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Your future career

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By Margaret Adolphus

What can I do with a management degree?

Business and management subjects are popular choices for study in higher education, at all levels. Diplomas and undergraduate degrees have multiplied over the past decade, attracting ever-larger numbers of school leavers and returners seeking career change or re-training for a job market in which their previous skills have become redundant. And simultaneously, postgraduate programmes have grown in both number and complexity, from the original MBA courses of the 1970s and 1980s, into a plethora of specialist taught master's awards, DBA programmes, etc.

Students generally hope for improved job offers, enhanced career development and better remuneration packages. But what job opportunities are available to individuals graduating from management courses – do these courses really offer an advantage over studies of other disciplines?

It's not what you know

For employers, the choice of subject a candidate studied is sometimes less significant than the grade (or classification) that is obtained at the culmination of the course; or even, than the school or university where the course was taken. A higher grade or degree classification is seen as evidence of dedication, hard work and commitment, no matter what the subject matter studied.

In 2002, researchers at the University of Alberta asked employers what were the five most important general traits or competences they looked for in potential employees, and they found that the most frequently occurring responses were related to communication and interpersonal skills.

List of some of the most important general traits or competences they looked for in potential employees
Communication Teamwork Customer service Initiative
Interpersonal skills Positive attitude Writing skills Flexibility, adaptability
Enthusiasm, dedication Analytical skills Outgoing personality Innovation, creativity
Computer skills Multitasking Willingness to learn Attention to detail
Ability to work in a dynamic environment Common sense, reasoning Fit with the company Organizational skills
Sales skills Second language Potential Decision-making
Ability to work independently Willingness to be challenged Integrity Supervisory experience
Career direction and growth Grasp of current events Personality Leadership
Ability to handle stress Conflict management Ability to meet deadlines Intelligence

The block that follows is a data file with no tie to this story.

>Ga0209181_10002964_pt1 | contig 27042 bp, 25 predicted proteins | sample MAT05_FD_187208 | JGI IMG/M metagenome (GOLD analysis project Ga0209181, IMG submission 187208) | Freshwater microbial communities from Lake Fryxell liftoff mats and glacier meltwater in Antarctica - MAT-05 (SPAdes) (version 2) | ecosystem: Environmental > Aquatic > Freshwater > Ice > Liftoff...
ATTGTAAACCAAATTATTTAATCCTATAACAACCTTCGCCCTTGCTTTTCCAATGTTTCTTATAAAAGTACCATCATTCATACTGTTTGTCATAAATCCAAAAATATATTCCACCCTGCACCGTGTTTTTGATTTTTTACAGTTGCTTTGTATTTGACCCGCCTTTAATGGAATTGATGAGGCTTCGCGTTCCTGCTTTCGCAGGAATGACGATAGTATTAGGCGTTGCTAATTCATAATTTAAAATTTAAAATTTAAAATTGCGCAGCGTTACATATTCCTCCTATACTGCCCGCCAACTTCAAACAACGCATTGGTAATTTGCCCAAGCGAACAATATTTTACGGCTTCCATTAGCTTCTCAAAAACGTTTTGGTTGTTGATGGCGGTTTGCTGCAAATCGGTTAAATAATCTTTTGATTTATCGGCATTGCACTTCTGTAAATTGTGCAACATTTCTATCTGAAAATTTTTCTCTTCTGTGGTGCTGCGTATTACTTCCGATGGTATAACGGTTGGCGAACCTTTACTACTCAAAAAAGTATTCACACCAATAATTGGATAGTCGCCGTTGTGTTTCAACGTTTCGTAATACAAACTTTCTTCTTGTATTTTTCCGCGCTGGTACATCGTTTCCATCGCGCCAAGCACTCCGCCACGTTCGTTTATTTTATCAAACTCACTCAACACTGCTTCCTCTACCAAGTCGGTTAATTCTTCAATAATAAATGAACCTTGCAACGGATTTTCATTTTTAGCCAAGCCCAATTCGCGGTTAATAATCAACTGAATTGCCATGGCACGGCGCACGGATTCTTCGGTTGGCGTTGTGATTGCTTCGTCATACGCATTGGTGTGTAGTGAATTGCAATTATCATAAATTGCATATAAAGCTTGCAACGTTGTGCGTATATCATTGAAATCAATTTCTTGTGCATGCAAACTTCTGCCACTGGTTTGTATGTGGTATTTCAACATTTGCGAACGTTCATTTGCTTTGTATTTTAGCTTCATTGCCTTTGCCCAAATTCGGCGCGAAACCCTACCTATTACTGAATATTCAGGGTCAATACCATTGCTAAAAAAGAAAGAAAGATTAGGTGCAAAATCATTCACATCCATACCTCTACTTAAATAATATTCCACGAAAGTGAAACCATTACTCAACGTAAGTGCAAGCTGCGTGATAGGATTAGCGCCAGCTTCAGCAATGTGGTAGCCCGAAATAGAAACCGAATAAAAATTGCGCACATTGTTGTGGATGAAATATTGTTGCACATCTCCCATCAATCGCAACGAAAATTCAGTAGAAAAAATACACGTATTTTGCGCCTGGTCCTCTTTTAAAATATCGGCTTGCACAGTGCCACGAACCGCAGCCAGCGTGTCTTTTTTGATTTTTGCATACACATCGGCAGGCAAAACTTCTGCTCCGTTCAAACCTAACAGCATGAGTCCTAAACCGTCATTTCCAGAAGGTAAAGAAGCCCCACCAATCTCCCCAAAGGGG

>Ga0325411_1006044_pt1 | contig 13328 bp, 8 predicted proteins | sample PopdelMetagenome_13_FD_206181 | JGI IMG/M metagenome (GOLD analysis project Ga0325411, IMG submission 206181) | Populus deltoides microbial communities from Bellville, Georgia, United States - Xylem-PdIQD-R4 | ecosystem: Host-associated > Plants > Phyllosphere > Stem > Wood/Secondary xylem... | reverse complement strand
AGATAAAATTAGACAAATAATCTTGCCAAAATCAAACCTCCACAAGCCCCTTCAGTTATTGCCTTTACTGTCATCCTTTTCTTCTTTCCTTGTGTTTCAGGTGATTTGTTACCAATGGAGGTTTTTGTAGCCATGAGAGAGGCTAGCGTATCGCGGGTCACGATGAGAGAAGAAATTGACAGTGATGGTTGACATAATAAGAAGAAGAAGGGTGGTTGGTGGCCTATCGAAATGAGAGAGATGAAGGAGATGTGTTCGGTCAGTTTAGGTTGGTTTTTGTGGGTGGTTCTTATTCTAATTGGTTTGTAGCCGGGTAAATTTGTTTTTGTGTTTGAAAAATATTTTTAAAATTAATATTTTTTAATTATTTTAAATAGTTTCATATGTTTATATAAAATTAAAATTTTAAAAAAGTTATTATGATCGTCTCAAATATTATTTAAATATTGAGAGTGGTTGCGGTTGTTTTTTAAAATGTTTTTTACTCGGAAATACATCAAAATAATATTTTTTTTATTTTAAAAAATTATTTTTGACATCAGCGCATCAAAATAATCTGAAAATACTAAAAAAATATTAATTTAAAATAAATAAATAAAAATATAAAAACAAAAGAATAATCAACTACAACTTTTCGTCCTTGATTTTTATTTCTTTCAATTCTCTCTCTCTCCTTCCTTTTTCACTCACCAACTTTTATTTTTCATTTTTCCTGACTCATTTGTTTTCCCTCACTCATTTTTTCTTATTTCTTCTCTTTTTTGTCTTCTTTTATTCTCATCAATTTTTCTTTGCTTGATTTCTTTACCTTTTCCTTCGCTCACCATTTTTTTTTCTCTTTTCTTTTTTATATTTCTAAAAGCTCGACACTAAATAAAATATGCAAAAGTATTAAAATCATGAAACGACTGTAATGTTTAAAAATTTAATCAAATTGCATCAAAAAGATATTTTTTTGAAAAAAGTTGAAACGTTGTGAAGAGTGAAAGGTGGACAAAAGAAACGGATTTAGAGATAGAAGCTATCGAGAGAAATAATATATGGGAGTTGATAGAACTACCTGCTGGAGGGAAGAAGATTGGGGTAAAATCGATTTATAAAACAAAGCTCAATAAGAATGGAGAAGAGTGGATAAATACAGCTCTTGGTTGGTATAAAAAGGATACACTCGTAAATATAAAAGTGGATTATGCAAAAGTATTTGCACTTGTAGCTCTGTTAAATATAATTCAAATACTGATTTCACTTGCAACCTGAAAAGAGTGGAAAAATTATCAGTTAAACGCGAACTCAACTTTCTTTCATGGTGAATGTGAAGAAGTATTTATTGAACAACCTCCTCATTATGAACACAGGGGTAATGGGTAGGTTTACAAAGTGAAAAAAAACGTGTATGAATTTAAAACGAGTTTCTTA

Diligence General knowledge Public relations Work ethic
Resourcefulness Good record of achievement Ambition Passion for growth and change
Clear-speaking voice Research skills Responsibility Professional self-presentation
Motivation Good judgement Confidence Ability to explain concepts clearly
Telephone manner Professionalism Humble attitude Mental aptitude

This is echoed in research conducted by the London Business School, which found that senior executives are not looking for functional or technical expertise, but for thoughtful, sensitive, flexible individuals with an ability to learn from their environments (Andrews and Tyson, 2004).

Prospects and opportunities are good

In the UK, the picture of graduate recruitment for students of business and related studies remains positive, in spite of an "unprecedented fall" in graduate vacancies of 24.9 per cent in 2009 (Association of Graduate Recruiters, 2009). According to the Association of Graduate Recruiters' (AGR) 2009 report, in terms of the number of vacancies by career area at the employers surveyed, "general management" had moved into second place, just below accounting, making up almost one in 10 (9.4 per cent) of all vacancies (see Prospects Net, "Graduate recruitment (Spring 2009)" accessed November 2009).

An earlier AGR graduate recruitment survey (2004) reported the findings of a Fox Hanover International survey indicating that graduates from business, management and accountancy courses at that time were over 9 per cent more likely to be employed than graduates generally, at the time of the survey.

As might be expected, many of the graduates with business-relevant degrees go into the commercial and financial sectors when they take work after graduation, but these are far from being the only avenues open to such graduates. The AGR survey (2004) found graduates of business and management in 2001 had taken advantage of a wide range of opportunities (see Figure 1):

Figure 1. AGR survey (2004) of employment of graduates in business and management in 2001.

Figure 1. AGR survey (2004) of employment of graduates in business and management in 2001

The best advice for all students of business and management subjects appears to be: build up transferable skills that will carry you into whichever part of the employment marketplace you wish to enter. Even if your course seems to be pushing you onto a particular professional or vocational path, you are not forced to follow that direction and the skills and disciplines you learn as part of your degree will undoubtedly serve you as well in your job searching as any specialist knowledge you may have about the role or the business.

References

Andrews, N. and Tyson, L.D. (2004), "The Upwardly Global MBA", Strategy & Business, Fall 2004.

Association of Graduate Recruiters (2004), "Graduate Prospects", available at: www.prospects.ac.uk.

Association of Graduate Recruiters (2009), The AGR Graduate Recruitment Survey 2009 (Summer Review), available at: www.agr.org.uk.